Administrative divisions

Main articles: Districts of Albania and Counties of Albania

Albania is divided into 36 rrethe (districts). Several districts are then grouped a qark (county or prefecture), of which there are 12. The capital city, Tiranė, has a special status. The districts are:-

Districts of Albania

See also: List of cities in Albania (Note: some cities have the same name as the district they are in).


Main article: Geography of Albania

Albania consists of mostly hilly and mountainous terrain, the highest mountain, Korab in the district of Dibra reaching up to 2,753 m. The country mostly has a land climate, with cold winters and hot summers.

Besides capital city Tirana, with 520,000 inhabitants, the principal cities are Durrės, Elbasan, Shkodėr, Gjirokastėr, Vlorė and Korēė.

Albania is a Mediterranean country in southeastern Europe. It is bordered by Montenegro in the north, Serbia (Kosovo) in the north-east, the Republic of Macedonia in the east, and Greece in the south, has a coast on the Adriatic Sea in the west, and a coast on the Ionian Sea in the southwest. The country is an emerging democracy and is formally named the Republic of Albania (Albanian: Republika e Shqipėrisė).


Main article: Economy of Albania

Albania is one of Europe's poorest countries, with half of the economically-active population still engaged in agriculture and a fifth said to be working abroad. The country has to deal with a high unemployment rate, corruption up to high government levels and organised crime.

The country has almost no exports, and imports many goods from Greece and Italy. Money for imports comes from financial aid and from the money that refugees working abroad bring to Albania. This is a good status quo business for both Greece and Italy. EU.

Albania has coastline on two of Europe's seas: the Ionian Sea and the Adriatic Sea. The Ionian Sea is known for clean, clear water and forms the south-west coast of Albania. It starts from Vlora and goes south as far as the border with Greece. Until as recently as 2000, Ionian beaches were heavily populated but only by residents, with very few tourists. From 1990 to 200, the country was going through political, economic, and social upheaval. However, since 2000 the country of Albania has had improving employment and decreasing corruption. These changes have increased tourism. The Adriatic Sea forms the Albanian coastline from middle-Albania to Monte Negro. The Adriatic sea is famous throughout the Balkans for its rich, sandy beaches. The Adriatic coastline starts from the city of Albania Vlora and ends at the border with Monte Negro, a stretch of around 770km (480 miles). One of the best beaches on the Adriatic Sea is the beach of DIVJAKA.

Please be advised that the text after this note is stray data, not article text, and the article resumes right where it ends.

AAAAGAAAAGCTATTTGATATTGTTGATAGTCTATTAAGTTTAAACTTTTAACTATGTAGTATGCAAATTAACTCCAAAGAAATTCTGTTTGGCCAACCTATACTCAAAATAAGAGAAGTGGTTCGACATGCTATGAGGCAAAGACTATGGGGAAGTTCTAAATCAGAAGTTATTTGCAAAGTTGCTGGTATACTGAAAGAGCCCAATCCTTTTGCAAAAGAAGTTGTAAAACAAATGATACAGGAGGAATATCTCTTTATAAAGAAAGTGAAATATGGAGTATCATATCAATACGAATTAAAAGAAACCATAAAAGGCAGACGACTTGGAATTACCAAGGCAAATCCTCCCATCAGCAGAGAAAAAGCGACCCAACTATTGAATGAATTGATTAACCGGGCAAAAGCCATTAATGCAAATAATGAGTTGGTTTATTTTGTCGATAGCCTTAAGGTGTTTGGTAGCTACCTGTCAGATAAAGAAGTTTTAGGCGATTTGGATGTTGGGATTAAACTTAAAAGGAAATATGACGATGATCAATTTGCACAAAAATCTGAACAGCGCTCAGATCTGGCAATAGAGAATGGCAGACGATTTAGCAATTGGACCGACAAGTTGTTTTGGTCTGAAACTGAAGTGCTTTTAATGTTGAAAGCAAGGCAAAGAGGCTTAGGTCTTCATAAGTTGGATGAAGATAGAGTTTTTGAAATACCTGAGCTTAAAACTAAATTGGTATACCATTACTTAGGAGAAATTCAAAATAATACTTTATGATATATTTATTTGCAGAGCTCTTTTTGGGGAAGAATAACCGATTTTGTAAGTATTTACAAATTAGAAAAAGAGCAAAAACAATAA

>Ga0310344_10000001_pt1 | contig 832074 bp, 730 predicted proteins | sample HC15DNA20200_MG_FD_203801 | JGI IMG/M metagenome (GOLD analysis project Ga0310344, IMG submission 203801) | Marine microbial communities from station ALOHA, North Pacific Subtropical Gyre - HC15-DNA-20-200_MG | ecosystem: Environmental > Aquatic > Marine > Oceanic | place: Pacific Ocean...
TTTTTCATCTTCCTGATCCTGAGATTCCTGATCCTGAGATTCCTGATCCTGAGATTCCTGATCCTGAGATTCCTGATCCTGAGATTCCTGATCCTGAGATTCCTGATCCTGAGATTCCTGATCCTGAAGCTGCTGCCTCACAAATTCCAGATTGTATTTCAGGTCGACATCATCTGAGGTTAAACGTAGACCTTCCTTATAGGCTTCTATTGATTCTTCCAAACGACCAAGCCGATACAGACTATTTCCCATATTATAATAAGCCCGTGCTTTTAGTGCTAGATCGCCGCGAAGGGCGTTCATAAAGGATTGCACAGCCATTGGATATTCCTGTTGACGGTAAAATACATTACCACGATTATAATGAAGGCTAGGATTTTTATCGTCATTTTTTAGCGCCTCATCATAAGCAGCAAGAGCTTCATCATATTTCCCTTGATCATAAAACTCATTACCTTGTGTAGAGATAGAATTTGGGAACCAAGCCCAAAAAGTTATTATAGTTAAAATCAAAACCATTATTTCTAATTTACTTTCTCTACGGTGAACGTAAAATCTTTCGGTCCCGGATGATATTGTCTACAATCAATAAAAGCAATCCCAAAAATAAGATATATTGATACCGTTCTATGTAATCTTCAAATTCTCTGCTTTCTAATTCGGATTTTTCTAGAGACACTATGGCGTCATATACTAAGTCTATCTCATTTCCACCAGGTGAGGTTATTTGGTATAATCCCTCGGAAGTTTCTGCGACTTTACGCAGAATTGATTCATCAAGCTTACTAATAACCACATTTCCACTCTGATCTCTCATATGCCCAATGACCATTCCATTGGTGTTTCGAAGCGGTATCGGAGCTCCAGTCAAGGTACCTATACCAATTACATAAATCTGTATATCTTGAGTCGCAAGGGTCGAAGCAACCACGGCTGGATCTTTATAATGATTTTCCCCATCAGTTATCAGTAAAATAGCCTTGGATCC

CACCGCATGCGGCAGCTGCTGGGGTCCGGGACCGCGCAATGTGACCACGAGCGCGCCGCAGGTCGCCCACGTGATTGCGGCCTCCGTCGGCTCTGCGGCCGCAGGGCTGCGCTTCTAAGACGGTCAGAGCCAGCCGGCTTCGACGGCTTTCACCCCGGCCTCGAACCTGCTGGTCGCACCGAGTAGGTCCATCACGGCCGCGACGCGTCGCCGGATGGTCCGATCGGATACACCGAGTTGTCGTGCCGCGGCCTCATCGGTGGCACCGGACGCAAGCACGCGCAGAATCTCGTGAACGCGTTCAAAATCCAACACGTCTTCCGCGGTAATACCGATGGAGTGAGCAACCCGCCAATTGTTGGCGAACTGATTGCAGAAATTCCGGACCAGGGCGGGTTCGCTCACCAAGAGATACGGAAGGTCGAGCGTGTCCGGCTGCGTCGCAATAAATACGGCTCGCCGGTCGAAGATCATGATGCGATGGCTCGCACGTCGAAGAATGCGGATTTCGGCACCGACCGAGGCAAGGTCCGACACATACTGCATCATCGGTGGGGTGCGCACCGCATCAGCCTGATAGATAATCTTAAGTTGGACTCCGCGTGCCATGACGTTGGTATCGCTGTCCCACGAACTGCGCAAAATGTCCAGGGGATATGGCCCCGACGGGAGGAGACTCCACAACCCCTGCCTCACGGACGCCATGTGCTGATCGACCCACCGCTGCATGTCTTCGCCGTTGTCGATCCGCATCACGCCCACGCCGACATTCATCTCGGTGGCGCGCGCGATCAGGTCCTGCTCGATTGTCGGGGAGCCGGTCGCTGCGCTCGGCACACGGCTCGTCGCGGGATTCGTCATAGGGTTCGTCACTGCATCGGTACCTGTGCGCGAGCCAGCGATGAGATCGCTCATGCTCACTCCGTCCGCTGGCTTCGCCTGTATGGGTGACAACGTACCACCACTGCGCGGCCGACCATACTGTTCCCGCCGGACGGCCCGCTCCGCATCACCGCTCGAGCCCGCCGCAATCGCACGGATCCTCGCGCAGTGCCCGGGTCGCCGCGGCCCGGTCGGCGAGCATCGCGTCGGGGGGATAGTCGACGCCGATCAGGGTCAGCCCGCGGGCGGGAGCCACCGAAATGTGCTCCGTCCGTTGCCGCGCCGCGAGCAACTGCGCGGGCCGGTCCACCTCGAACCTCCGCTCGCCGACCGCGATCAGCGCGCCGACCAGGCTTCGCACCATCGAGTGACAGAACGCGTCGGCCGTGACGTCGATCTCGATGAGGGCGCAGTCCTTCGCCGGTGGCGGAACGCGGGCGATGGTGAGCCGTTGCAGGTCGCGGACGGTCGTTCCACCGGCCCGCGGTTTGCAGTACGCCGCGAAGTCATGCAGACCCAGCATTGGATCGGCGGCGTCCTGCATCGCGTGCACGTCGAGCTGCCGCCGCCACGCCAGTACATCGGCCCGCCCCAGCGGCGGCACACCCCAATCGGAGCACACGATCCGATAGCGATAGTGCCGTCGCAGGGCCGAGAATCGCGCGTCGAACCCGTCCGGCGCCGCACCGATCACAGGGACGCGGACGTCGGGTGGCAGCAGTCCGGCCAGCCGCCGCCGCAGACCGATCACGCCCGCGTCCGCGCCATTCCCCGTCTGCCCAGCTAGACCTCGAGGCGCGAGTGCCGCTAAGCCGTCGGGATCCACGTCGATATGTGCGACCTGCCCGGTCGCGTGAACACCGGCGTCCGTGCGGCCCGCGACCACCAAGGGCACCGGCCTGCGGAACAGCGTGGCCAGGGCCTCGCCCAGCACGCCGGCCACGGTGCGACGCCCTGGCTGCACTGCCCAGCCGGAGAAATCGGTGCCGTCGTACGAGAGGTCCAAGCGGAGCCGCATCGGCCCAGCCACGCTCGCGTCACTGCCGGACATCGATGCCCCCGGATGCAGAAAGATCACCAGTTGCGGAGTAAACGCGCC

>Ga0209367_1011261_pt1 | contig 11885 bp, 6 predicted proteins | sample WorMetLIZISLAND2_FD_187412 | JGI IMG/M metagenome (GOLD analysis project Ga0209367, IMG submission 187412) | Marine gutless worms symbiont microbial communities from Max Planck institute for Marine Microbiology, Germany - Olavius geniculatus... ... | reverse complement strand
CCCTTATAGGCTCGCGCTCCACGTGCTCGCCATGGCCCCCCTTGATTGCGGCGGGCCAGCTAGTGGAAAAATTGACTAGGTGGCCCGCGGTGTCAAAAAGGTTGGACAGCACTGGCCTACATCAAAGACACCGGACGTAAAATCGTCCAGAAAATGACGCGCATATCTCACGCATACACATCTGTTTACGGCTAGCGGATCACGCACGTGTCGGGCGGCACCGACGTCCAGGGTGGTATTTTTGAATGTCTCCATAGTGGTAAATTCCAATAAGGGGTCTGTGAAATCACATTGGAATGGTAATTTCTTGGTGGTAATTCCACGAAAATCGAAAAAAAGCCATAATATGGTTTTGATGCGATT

DIVJAKA BEACH, locally known as the "ilac," is still one of the beauties of Albania. This beach is used mostly by local residents and a few tourists. It is about 20km long.


Main article: Demographics of Albania

Most of the population is Albanian (95% CIA World Factbook Feb 2005), with a Greek minority (3% of the population). Many ethnic Albanians also live in bordering Kosovo (around 1.8 million), Macedonia (around 500,000), Montenegro (around 47,000), Serbia (over 150,000, mainly in southern Serbia). Over 600,000 Albanian immigrants have migrated in Greece since 1990. note: Other estimates of the Greek population in Albainia range from 1% (official Albanian statistics) to 12% (from a Greek organization)

The language is Albanian, although Greek is also spoken by the Greek minority in the southern regions of the country. In the area of Gorė in the Kukės district, a Slavic language called Gorani is spoken. This is the only area in the world where this language is used. The village of Shishtavec is the main centre of Gorani language.

Since the occupation by the Ottomans, the majority of Albanians have been Muslim (70%), even though religion was prohibited during the communist era. The Eastern Orthodox (20%) and Catholic Church (10%) (Note: Percentages are estimates, no official statistics are available) are the other main religions in Albania, though in Albania religious fanaticism has never been a serious problem, with people from different religions living in peace and even getting married without any problem. 20 % of total Muslim population is Bektashi, people who follow a faith originating in the Turkish migrations into Turkey, which came to Albania through the Ottoman Janissaries. It has outwardly Shi'ite Islamic elements, but is really a Shamanic-Pantheistic faith. The main prophet of Alevism is Haxhi Bektash Veliu, and it is currently headed by Baba Flamur Shkalla, the successor of Baba Rexhep, based in Madison, USA.


Main article: Culture of Albania

Miscellaneous topics

External links

Official government websites